LANDOVER, Md., Oct. 10, 2018 /PRNewswire/ --Today, the Epilepsy Foundation announced it has awarded a $3 million grant to an international team of scientists, researchers and interoperability experts to evaluate biosensors that can track an individual's physiology, behavior, and environment to improve seizure prediction. Team members from King's College London, Mayo Clinic, and Seer Medical/The University of Melbourne will evaluate biosensors in a range of commercially available devices. The team will recruit, and collect data from, people with epilepsy who have received an implanted device that can measure brain activity — such as electroencephalogram (EEG) devices — to better understand changes in the body that induce or allow for seizure activity. The team receiving the grant was selected following a seven-month-long, peer-reviewed process. The ultimate goal of this award is to definitively assess the types of measurements that are needed for a reliable seizure forecasting prototype device.
More than 65 million people around the world live with epilepsy, and 30 to 40 percent of people with epilepsy are not able to control their seizures with available treatments. For many, the constant fear of when a seizure will strike and the risk of injury and death because they cannot get to safety greatly diminish their quality of life.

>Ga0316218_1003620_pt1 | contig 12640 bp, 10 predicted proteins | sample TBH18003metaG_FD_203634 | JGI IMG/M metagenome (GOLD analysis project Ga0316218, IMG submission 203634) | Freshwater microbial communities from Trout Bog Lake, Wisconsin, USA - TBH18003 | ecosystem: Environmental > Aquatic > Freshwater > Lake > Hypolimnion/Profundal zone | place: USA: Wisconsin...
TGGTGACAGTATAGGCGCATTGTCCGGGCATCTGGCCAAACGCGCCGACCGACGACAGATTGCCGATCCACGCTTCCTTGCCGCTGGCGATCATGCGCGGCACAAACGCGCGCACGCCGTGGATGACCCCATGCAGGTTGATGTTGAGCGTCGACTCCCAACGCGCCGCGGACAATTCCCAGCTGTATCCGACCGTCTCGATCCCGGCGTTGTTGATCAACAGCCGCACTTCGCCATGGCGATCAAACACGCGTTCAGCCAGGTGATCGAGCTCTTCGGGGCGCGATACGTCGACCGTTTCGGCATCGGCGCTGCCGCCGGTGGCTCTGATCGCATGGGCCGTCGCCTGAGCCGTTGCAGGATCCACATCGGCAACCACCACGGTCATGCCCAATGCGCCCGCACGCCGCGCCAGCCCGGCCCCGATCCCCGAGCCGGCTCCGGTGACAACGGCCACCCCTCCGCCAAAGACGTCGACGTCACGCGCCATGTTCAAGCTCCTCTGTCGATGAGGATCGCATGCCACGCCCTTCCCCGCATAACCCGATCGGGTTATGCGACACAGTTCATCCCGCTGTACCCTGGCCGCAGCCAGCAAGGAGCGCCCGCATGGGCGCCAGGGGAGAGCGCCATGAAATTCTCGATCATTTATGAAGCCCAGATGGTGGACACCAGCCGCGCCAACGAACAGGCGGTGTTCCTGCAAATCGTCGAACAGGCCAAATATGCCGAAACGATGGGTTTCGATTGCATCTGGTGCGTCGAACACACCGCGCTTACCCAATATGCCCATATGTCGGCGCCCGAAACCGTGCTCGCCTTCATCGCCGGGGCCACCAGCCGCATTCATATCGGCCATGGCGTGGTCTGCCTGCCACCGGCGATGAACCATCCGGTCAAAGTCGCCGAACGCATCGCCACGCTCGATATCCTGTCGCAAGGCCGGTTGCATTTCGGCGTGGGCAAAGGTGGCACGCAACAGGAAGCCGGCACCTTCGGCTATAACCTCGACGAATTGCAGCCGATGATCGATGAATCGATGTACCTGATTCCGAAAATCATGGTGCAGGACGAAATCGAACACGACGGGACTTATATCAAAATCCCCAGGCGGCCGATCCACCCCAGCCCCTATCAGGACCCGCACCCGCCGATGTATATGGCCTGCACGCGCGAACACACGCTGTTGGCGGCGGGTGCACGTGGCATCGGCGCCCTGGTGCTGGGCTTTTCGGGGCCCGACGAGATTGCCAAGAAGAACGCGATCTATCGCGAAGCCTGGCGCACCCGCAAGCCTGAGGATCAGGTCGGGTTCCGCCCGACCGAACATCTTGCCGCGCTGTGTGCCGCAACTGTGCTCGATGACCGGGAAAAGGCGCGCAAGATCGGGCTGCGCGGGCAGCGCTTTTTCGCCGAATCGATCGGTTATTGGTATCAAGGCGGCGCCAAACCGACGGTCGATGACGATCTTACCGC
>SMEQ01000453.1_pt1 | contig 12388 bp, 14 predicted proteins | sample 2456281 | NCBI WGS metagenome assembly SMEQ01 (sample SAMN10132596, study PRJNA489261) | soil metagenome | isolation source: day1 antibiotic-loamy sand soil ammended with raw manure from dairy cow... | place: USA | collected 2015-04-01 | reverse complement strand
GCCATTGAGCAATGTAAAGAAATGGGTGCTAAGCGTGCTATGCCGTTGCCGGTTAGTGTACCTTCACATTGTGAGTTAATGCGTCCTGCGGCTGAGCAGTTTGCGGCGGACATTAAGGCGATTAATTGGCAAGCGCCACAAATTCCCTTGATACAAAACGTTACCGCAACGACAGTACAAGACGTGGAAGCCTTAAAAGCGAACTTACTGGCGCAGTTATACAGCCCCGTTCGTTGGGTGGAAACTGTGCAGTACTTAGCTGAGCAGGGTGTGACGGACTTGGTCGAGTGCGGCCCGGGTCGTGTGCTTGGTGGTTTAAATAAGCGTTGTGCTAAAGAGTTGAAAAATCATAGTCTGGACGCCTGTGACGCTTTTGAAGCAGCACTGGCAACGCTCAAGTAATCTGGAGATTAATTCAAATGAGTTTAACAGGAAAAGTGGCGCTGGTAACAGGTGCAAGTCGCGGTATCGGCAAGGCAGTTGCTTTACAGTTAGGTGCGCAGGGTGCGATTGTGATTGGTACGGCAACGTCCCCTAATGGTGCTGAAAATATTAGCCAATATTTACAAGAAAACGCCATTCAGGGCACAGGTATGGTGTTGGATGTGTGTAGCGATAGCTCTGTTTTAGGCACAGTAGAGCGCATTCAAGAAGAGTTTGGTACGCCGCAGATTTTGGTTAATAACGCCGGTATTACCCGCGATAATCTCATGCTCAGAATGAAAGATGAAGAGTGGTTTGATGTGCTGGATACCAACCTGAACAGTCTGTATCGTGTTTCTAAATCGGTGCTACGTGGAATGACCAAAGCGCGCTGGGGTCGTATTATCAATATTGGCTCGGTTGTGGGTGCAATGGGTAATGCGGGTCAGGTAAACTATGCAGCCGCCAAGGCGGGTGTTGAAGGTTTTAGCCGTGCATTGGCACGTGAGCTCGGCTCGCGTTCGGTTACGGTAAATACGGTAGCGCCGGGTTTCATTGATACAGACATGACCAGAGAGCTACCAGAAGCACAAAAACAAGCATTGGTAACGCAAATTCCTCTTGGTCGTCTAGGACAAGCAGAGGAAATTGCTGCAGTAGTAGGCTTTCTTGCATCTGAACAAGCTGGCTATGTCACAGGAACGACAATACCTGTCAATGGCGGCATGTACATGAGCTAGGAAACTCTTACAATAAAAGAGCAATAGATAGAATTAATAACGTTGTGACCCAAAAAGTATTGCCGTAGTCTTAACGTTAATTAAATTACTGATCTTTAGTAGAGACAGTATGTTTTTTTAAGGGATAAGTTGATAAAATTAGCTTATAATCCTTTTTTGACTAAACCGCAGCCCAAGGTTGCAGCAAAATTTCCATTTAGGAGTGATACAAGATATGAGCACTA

"Unpredictability, not knowing when or why a seizure starts, is a major challenge for those living with epilepsy," said Sonya Dumanis, Ph.D., senior director of innovation, Epilepsy Foundation. "Leveraging the exciting research coming out of the seizure forecasting field, emerging wearable technologies and machine learning approaches, we believe we have a unique opportunity to create an individualized seizure gauge that will allow a person with epilepsy to monitor the likelihood of a seizure on a daily basis."
The Epilepsy Foundation's Epilepsy Innovation Institute launched the My Seizure Gauge Challenge in October 2017 following a workshop that discussed and assessed the state of the science behind seizure forecasting. During the collaborative workshop, clinicians, engineers, data scientists, and pharma/device companies reviewed feedback from people living with epilepsy and their families and decided to take on seizure prediction as their first innovation project.